The Cheevers are a very notable family in Revere’s history, for they gave Revere its first settled minister, its first public school, and officially gave Revere the land for Rumney Marsh Burial Ground.
There are nine recorded Cheever burials in RMBG:
- Anna (died 11/10/1740, age 36)
- Elizabeth (died 5/10/1727, age 64)
- Hannah (died 7/1/1724, age 23)
- Joseph (died 6/22/1751, age 4)
- Nathan (died 9/30/1774, age 81)
- Two Sallys (the first died 11/20/1786, age 12, the second died 12/27/1790, age 11 days)
- Sarah (died 1/30/1704/5, age 47)
- Reverend Thomas (died 12/27/1749, age 92).
All of these graves are intact and legible, and can be found in a cluster of graves in the rear of RMBG. Cheever Street, off of Broadway near the American Legion Building, is named after this family.
Anna Cheever was born in Lynn on March 7th, 1704/5. She had three children with her first husband Nathaniel Fuller: Margaret, Nathaniel, and Samuel. Samuel is buried near Anna in RMBG, and Benjamin Shurtleff notes that Samuel was “killed with a gun” when he was 14 years old. Anna married Nathan Cheever in 1738/9, and they had one child named Joshua.
Hannah Cheever was born on April 15, 1710, to Ebenezer and Abigail Brooks in Malden. She married Nathan Cheever in 1721 and they had one child, also named Nathan. Her epitaph is weirdly spelled to 2020 eyes, but is spectacular: “For mee to Live shee said is Pain / But for to Die is Grater gain / Sence of My losse, would Call thee back again / But out of love wee bid thee thair remain / Till wee yet left Behind our Course Fulfil / To Meet thee on ye toop of Zion hill.”
Nathan Cheever was born on March 16, 1704 to Reverend Thomas and Sarah Cheever. He was chosen to be a constable for Rumney Marsh in 1726, and was made a selectman in 1739 after the incorporation of Chelsea. He was married to the previously mentioned Hannah from 1721 until her death in 1724, and then to the also previously mentioned Anna from 1739/9 to her death in 1740. After these two short marriages he seems to have lived out the rest of his life as a widower. His son Joshua gave Revere the land for RMBG in his will. Nathan’s house was built on what is now Fenno Street in 1721, was moved to Olive Street in 1890, and torn down in 1935.
These girls were the daughters of Deacon Joshua and Abigail Cheever.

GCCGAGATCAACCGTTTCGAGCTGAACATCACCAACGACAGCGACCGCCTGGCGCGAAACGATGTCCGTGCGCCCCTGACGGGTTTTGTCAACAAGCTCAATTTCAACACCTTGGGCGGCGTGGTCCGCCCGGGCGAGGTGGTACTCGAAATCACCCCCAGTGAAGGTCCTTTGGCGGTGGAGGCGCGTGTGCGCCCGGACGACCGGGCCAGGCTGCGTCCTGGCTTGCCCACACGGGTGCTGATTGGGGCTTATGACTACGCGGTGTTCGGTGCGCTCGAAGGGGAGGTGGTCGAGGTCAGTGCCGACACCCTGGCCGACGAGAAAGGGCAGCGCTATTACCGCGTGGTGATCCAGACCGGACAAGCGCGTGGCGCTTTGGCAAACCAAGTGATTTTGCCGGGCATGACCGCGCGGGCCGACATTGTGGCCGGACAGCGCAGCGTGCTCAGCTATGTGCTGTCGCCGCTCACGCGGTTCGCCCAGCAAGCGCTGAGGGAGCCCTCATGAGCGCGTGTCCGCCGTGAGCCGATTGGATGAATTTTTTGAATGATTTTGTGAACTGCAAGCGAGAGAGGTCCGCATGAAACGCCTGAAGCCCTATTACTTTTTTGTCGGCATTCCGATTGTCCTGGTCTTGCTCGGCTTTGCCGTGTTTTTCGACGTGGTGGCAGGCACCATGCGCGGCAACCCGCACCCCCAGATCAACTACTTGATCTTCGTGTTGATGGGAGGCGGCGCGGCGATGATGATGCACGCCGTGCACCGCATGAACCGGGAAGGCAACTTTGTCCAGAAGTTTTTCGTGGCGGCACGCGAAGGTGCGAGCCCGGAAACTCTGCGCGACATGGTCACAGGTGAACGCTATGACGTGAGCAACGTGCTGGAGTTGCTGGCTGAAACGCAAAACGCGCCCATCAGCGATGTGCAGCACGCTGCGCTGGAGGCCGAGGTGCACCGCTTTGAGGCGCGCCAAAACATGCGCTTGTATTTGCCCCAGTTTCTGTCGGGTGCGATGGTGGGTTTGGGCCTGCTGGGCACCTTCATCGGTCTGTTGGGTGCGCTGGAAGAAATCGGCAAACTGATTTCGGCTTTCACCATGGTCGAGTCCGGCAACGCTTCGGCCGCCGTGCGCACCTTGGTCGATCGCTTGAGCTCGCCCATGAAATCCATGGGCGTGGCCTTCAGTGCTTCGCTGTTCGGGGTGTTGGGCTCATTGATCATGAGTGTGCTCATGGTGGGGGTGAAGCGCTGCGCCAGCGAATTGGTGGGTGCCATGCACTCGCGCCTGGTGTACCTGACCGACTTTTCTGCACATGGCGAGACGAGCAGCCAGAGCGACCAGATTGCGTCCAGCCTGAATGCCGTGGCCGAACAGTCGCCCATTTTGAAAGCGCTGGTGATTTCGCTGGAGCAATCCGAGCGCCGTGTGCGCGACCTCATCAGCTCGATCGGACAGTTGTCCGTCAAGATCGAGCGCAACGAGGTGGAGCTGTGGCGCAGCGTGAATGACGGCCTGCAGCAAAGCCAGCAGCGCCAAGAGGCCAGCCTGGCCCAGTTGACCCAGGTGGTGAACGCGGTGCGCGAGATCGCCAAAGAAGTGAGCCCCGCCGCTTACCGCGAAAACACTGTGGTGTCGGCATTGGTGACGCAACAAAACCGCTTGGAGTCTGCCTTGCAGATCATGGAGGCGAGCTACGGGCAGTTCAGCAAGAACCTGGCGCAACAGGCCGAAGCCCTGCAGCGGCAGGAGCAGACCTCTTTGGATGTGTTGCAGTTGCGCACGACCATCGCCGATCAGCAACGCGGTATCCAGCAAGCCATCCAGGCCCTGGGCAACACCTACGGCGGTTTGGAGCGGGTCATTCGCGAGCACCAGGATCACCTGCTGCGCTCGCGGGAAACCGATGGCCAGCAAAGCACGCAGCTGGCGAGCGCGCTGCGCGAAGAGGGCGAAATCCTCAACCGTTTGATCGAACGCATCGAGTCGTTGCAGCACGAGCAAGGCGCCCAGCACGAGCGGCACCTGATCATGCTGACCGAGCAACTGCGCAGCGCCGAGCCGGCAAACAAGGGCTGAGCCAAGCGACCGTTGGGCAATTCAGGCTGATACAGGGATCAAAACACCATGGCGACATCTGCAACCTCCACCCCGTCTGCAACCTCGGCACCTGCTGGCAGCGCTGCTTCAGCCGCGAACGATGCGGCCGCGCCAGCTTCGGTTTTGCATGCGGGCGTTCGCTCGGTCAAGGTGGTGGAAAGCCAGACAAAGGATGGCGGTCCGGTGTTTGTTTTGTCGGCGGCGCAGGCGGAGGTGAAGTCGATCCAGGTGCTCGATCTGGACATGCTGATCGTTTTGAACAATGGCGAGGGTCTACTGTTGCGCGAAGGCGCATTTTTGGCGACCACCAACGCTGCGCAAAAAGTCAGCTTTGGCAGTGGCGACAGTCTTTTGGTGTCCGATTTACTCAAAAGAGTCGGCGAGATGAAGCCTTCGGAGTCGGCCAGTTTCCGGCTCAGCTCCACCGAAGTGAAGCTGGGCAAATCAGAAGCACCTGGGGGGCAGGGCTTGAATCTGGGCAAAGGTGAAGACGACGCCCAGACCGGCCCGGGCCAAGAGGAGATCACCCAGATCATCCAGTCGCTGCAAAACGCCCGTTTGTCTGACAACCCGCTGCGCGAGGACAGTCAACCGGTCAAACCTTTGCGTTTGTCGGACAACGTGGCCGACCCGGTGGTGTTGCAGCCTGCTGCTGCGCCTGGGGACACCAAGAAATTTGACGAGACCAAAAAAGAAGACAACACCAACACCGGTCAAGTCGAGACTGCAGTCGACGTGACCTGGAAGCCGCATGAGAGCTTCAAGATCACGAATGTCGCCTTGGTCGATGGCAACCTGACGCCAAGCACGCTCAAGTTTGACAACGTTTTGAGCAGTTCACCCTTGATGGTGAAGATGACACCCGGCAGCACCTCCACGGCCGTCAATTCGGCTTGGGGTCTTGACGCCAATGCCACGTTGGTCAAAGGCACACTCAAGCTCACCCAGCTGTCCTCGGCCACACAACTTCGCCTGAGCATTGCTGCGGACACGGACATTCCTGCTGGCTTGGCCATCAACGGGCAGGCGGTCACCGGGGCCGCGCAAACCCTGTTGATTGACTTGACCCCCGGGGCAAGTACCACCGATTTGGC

Sarah Cheever’s maiden name was Bill, and she was the first wife of Reverend Thomas Cheever.
Reverend Thomas Cheever
Thomas Cheever was born on August 23rd, 1658 in Ipswich. His father, Ezekiel, was the colonial era’s preeminent schoolmaster, whose career included being named headmaster of Boston Latin School in 1670 (at which point it had already been around for 35 years). Thomas had a notable brother, also named Ezekiel, who was a court clerk during the Salem Witch Trials.
Thomas graduated from Harvard College in 1677 and began his religious career in Malden in 1679. He was dismissed from his post in 1686, and did no more preaching until being named pastor of Rumney Marsh in 1715. According to a book called Corey’s History of Malden Massachusetts 1633-1785, Cheever’s dismissal was due to an accusation of adultery, “speaking such words as are scandalous breaches of the Third Commandment” (taking the Lord’s name in vain), and uttering “light and obscene expressions (not fit to be named) in a Salem tavern.”
When Benjamin Shurtleff sums up Cheever’s career in his history of Revere, he says that “His early ministerial life was clouded by grave charges, but whatever his faults may have been, he nobly redeemed them by a long life of useful and honorable service, and died greatly respected and beloved.” In addition to his service as pastor, which ended when he asked to be relieved due to old age in 1747, Thomas took a page from his father’s book and opened Revere’s first public school in his home in 1710. He taught until at least 1719, when the town stopped keeping school records until 1728.
Shurtleff’s book says that Cheever’s home was on the “northwest corner of Fenno Street and Broadway.” Shurtleff also reports that in the 1870s the house became known as “the Beehive” due to the number of people living in it. This apparently included two women known as Crazy Mary and Cracked Amanda; unbelievably, Shurtleff includes no further detail on these women.